4. Adam LaRoche, wRC 82.61
  5. Ryan Zimmerman, wRC 89.87
  6. Ian Desmond, wRC 69.44
  7. Danny Espinosa, wRC 68.91
  8. Wilson Ramos, wRC 37.19; plus Kurt Suzuki, wRC 30.41

Those first five batters, however you order them, are pretty impressive. That should make for a much deeper line-up than we’re used to seeing here in DC.

So, what does this all mean? Tune in next time as we discuss how this all fits together in Part 4.

Projecting the 2013 Nationals, Part 2: Pitching and Defense

In Part 1, we announced the starting line-up. Let’s see how many runs the pitching allows in 2013. My model conservatively estimates that in 2013, Nats pitching will account for 609 runs scored against the Nats, but defense will “save” 18 runs. Thus, the model conservatively predicts that 591 runs will be scored against the 2013 Nationals.

Here’s the table for pitching:

Pitcher Name Projected IP 4-Yr Moving Avg xFIP Projected Runs Allowed TOTAL RUNS ALLOWED
Stephen Strasburg 180 2.56 51.20
Gio Gonzalez 190 3.81 80.43
Jordan Zimmermann 190 3.71 78.32
Ross Detwiler 180 4.44 88.80
Dan Haren 190 3.37 71.14
Rafael Soriano 70 3.6 28.00
Drew Storen 70 3.46 26.91
Tyler Clippard 70 3.54 27.53
Ryan Mattheus 70 4.48 34.84
Craig Stammen 110 3.96 48.40
Zach Duke 90 4.34 43.40
Bill Bray 65 4.19 30.26 609.25

You will notice that my initial guesses for innings pitched for starting pitchers are quite low. We’ll tweak those later, but for now, I’m going to assume that these are good enough to go by.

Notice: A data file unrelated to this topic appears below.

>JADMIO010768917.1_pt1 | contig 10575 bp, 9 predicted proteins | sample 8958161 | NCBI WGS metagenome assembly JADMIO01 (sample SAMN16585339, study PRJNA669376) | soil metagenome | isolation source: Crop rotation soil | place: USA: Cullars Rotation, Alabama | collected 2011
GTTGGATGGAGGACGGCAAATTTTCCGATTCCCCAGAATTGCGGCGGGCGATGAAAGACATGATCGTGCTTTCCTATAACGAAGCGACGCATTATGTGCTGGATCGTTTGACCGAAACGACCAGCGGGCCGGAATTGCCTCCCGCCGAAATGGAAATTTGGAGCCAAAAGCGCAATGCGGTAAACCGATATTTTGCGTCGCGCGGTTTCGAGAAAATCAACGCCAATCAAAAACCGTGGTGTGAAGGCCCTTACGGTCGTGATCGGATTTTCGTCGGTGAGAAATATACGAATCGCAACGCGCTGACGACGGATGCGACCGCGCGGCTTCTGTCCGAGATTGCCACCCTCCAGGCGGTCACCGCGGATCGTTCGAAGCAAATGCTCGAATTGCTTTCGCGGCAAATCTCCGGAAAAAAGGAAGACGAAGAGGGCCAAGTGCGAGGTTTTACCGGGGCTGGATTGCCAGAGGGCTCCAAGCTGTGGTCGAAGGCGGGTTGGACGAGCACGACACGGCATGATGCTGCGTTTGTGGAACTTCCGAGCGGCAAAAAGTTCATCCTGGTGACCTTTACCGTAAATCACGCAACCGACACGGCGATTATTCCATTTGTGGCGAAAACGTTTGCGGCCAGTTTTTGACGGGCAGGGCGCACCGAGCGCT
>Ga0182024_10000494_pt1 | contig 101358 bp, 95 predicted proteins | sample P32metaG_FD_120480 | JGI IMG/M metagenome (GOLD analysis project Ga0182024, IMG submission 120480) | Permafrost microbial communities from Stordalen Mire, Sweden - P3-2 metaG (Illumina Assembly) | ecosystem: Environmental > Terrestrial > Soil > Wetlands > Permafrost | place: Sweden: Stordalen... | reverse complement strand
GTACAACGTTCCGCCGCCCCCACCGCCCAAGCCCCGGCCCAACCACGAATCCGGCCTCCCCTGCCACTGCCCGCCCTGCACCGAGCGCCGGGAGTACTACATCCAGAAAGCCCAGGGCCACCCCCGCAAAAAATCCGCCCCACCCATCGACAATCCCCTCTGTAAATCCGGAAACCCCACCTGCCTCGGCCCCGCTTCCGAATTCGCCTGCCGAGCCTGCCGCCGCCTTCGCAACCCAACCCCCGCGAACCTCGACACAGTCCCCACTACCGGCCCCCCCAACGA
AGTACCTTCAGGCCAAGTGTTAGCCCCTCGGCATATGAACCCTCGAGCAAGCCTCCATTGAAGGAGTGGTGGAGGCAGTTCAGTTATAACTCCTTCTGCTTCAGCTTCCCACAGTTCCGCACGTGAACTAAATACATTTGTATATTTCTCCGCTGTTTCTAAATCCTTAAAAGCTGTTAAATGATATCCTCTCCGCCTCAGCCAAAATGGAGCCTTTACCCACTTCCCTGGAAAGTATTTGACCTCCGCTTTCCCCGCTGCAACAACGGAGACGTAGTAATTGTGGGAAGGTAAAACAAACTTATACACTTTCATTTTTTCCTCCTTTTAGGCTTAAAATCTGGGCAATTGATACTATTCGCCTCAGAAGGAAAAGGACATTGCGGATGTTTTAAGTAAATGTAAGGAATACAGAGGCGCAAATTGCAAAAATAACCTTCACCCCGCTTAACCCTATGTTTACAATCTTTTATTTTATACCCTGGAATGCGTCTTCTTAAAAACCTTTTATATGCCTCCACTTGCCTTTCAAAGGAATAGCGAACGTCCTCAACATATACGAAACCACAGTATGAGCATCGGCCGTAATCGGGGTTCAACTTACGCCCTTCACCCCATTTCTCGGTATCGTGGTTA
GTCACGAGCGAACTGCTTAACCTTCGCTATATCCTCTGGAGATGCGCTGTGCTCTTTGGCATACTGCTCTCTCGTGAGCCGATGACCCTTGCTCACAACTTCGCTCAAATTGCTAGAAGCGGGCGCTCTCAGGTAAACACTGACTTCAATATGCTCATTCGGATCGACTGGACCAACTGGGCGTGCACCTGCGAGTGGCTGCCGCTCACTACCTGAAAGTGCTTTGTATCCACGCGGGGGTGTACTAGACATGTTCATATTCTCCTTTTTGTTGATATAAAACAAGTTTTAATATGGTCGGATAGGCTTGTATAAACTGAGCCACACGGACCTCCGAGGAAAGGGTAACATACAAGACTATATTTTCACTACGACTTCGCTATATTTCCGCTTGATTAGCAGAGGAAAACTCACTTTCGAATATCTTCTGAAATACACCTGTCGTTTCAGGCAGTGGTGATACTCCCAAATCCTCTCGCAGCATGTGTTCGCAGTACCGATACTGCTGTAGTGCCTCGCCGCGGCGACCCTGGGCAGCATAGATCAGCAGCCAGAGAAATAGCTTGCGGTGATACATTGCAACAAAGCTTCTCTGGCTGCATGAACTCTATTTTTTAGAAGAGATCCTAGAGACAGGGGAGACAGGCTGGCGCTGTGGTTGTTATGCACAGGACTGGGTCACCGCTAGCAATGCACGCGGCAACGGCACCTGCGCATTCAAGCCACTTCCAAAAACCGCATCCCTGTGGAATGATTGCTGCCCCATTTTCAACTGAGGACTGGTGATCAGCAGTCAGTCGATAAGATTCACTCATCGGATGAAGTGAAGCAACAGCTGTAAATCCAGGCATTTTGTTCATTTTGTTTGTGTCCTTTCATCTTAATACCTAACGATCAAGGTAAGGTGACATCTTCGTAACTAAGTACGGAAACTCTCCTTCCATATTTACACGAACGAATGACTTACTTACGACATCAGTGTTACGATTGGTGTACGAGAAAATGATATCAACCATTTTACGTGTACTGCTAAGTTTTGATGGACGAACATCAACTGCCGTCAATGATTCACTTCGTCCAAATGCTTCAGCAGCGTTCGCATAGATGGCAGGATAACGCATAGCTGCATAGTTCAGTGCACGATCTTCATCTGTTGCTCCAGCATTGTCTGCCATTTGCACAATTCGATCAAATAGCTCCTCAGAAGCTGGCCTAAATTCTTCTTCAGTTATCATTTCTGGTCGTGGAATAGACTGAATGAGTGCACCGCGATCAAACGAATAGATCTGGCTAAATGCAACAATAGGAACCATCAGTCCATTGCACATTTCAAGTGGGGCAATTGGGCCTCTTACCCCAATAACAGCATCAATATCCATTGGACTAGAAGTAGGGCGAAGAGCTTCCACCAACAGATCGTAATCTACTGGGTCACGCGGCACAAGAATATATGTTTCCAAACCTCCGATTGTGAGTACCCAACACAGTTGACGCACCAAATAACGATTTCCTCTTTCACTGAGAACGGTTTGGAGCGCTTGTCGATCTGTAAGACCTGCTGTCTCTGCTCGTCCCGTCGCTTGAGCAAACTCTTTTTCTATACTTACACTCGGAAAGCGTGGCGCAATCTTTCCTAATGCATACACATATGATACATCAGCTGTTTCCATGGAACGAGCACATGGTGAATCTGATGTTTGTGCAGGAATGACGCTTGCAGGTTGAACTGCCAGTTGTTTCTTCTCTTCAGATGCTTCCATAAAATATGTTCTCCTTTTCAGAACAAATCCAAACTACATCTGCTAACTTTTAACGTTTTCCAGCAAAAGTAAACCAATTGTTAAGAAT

A similar table of the defensive statistics would be tedious to recount, so let me sum it up with a few general notes:

  • According to these projections, the three biggest defensive assets on the 2013 Nationals are Ryan Zimmerman, Denard Span, and Danny Espinosa.
  • Ryan Zimmerman should save 7.6 runs–best on the team. The high number of defensive runs saved here underscores just how important it is for the Nats to keep him healthy.
  • Danny Espinosa has been the target of a lot of fan frustration lately, especially given his struggles at the plate. His defense, however, is outstanding. The model projects that he will save 5.2 runs.
  • The newest addition to the Nats defense, center fielder (and noted icthyophobe) Denard Span, is projected to save 4.6 runs. Bryce Harper had a UZR of 9.7 as a center fielder last year, so just looking at that, you might think that Span is a lousy center fielder compared to Harper. You’d be wrong. UZR is notoriously unstable–we need at least 3 years of data to get a good sample. Span actually posted a UZR of 9.0 as a center fielder for the Twins in 2011; likewise, as Twins CF in 2012, he posted a UZR of 8.5. As you can see, the projection for Span seems very conservative–but it takes into account some bad defensive years for Span (2008 and 2009). I would expect Span actually to outperform this projection.

Right, that wraps up the top of the inning. Tune in to Part 3, where we’ll discuss how the offense looks.